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PNG Trust funds poorly managed: Barker

INSTITUTE of National Affairs executive-director Paul Barker says an ideal time to have started Papua New Guinea’s Sovereign Wealth Fund (SWF) was 2008 when commodity prices were high and good.

“From 2007-2008, the prices were high, revenue was high, PNG was getting very good revenue. We should already have had a well-designed SWF,” he told The National.
Barker recalls that in the 1990s, PNG had quasi-SWFs through Agriculture Commodity Stabilisation Funds and the Mineral Resources Stabilisation Fund (MRSF).
“The agriculture funds were all there from the 1970s through to the 1980s, when commodity prices went really down. They were all exhausted around 1990-1991.
“They were designed to ensure that when prices went down, there were premiums to be paid out. What we did is we actually borrowed for those funds with the idea of continuing to be able to pay out and then get something back.
“The European Union provided some grant money to help sustain them for a while. The MRSF was a SWF of sorts … which we didn’t manage well because we drew against it. Its stabilisation function was undermined.”

Barker … trust funds poorly managed in the past
Barker said it would have been really good for PNG to have had the SWF in some form of operation from the mid-2000s.
“We would have been able to set aside, some of the ‘windfall revenues’ from the very high commodity prices in 2007 and 2008 … therefore be able to stabilise expenditure. But we didn’t. We put it into many little trust funds, and of course, the rest is history.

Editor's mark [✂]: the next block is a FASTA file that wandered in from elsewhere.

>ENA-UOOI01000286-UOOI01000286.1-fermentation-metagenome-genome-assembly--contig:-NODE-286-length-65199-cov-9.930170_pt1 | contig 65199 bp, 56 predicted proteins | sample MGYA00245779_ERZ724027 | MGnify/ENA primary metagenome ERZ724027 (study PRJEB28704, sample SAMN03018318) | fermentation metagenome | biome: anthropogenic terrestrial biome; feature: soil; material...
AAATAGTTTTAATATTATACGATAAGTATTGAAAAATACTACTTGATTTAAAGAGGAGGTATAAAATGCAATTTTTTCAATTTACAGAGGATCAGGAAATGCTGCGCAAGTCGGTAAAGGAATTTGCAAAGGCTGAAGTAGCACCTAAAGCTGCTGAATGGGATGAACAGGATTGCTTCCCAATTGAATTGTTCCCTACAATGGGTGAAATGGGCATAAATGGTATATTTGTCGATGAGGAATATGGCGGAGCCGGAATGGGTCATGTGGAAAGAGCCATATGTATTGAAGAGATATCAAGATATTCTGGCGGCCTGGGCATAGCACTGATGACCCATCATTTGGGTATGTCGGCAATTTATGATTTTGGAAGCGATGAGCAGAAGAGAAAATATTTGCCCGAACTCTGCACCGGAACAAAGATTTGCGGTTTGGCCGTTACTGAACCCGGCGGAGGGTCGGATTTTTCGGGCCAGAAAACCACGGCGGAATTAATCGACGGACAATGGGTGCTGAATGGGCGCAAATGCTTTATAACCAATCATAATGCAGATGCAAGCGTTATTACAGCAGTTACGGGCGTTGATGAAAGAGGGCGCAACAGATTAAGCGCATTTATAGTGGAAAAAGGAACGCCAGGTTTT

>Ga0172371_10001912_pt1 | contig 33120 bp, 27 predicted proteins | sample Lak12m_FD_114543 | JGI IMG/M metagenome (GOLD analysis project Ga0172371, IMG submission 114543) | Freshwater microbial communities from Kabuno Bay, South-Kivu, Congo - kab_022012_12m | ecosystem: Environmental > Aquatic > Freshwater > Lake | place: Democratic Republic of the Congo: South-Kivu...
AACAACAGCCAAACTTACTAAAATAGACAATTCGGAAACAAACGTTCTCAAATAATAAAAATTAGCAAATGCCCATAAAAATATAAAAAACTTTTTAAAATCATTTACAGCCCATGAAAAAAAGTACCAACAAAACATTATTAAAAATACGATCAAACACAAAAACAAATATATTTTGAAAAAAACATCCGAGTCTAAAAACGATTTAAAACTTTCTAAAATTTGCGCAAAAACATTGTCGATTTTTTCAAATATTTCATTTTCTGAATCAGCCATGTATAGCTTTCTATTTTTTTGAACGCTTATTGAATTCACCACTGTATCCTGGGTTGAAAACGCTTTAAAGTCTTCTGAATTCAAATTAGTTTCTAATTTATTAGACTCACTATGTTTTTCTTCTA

“We had all those trust funds … but because the supervision, planning and design of those trust funds were not good, inevitably, there was a lot of abuse.
“In many of those trust funds, the money shifted from the trust funds into other accounts, and the accountability really wasn’t there. Much expenditure occurred.
“There is something called the Santiago Principles and all resource-rich countries with SWF interests came together with organisations like the International Monetary Fund (IMF), the World Bank and others to talk on how best to be prudent and competent to manage natural resources and wealth,” he added.
Barker said while the Treasury and the central bank wanted the SWF to be in place with the laws as mentioned in Budget 2019, there was no revenue.
“We’re still borrowing money under the sovereign bond, treasury bills and so on and so forth. But you could have a bonanza.
“It’s still possible that you could have a conflict in the Middle East, insecurity of supply, a cold winter comes and everyone needs a lot more power.
“Suddenly you can have a big increase in oil and gas prices. You need then to have the SWF in place, functional, and a portion of those funds being set aside.
“Obviously, you’ve got to first of all pay off some of your existing debts, in accordance with debt management plans.
“You don’t want to miss out on the scenario of 2006, 2007, 2008 when prices shot up. You want to capture some of the revenue from that and set aside for the future.”
Barker admitted that he was “not totally confident” about the success of a SWF in PNG. Two smaller countries in the Pacific – Nauru and Kiribati – have SWFs built up from phosphate mining.